Very nice to read that, but the newspaper rackett reality was a lot less regal.

After buying it from the second owner after Al Paccelli, I arrived on a Saturday night with a truck filled with pre-cut wood, a lot of tools, and cans of brown paint. Using a sledge hammer, I destroyed the stainless steel newsstand by pounding on the places where it was welded together. Made a tremendous amount of noise, but at no time did any cop come, by or drive by, and ask me what the hell was I doing with the 100-year old landmark?

No one asked me anything. In 1977 no one lived Downtown and the streets were essentially empty.

(Read on …)

Incident in Nick’s Diner…by Robert M. Katzman

Incident At Nick’s Diner by Robert M. Katzman © June 2005

After my divorce in 1977, I would pick up my daughter at her mother’s house early everySaturday and bring her home Sunday morning. Sometimes, before I would return her to her mother’s house, she and I would stop off for a quick breakfast at Nick’s Diner, a popular local restaurant.

Nick was a very friendly Greek man from Athens. He would wave and smile at me whenever I would stop by his place.  The food was good, and cheap, and Kate, the waitress, was fast and sweet to my daughter. We liked Nick’s Diner.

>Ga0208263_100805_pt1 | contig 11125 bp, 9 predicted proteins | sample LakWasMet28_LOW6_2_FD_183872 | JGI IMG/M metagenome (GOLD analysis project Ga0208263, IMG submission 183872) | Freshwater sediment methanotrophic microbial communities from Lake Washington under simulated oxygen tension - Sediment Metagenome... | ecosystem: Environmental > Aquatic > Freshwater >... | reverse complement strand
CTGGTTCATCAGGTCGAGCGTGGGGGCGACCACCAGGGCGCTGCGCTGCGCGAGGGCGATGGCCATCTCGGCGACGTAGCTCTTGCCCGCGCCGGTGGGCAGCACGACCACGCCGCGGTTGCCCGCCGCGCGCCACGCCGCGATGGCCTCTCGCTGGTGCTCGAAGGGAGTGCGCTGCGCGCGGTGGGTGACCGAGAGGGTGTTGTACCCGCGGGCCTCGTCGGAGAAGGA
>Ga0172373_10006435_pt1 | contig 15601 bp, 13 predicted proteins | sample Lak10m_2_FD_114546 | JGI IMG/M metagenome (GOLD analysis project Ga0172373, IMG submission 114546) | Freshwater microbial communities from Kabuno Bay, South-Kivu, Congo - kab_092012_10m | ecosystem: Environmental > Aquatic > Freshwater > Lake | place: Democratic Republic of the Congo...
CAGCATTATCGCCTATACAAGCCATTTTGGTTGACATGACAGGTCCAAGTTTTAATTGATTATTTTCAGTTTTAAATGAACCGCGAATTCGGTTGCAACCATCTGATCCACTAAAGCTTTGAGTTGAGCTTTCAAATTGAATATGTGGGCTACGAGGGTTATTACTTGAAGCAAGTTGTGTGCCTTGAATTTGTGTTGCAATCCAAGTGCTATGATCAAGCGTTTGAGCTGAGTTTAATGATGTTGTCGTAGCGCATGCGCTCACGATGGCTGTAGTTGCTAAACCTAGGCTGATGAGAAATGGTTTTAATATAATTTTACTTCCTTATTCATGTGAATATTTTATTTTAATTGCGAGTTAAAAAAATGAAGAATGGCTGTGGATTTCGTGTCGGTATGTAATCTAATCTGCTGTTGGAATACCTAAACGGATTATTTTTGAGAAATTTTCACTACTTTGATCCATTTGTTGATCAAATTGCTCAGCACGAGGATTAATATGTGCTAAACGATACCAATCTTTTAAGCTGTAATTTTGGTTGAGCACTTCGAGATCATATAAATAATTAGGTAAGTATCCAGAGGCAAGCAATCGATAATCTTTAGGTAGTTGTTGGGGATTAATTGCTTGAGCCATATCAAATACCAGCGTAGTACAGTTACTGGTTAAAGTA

One Sunday morning in 1979, when my daughter was four and I was twenty-nine, we were sitting in our usual spot in a booth near the door, when I heard a loud and obnoxious voice from across the diner.

(Read on …)

I Can Be Alone in a City…by Robert M. Katzman

Filed under: Bewilderment,My Own Personal Hell — Bob at 8:30 am on Friday, January 18, 2019

by Robert M. Katzman © January 16, 2019

I can be alone in a city

A noisy busy city filled with people

Waves of people surging like an ocean

(Read on …)

Surviving Cancer, Fifty years Later…by Robert M. Katzman

Filed under: Bewilderment,Depression and Hope,Life & Death,My Own Personal Hell — Bob at 8:40 am on Thursday, December 20, 2018

by Robert M. Katzman © December 20, 2018

Fifty years ago, on December 20th, 1968, early in the morning when I was 18, I had cancer surgery on the left side of my face at St. Francis Hospital in Evanston, Illinois. I was unaware of what my prospects were and what my surgeon, Dr. Danely Slaughter, had in mind to do. 

I awoke in the Intensive Care Unit, or the ICU, to discover that my head was bandaged like a soccer ball. When Dr. Slaughter came to visit me and explain why they removed my left jaw, he said he was 95% certain that they had caught all the cancer cells. Being me, I asked, very slowly, why not 100%? The doctor gruffly replied, “I think 95% is close enough”.

My father Israel was selling life insurance then, but told me, through his tears, that I would remain uninsurable for five years. To the insurance companies, he said, I was a bad risk, fifty years ago.

Two years later, in April 1970, Dr. Slaughter died of heart disease at the age of 58. I was 20 then, but turned 58 a decade ago. I think about him. Often.

(Read on …)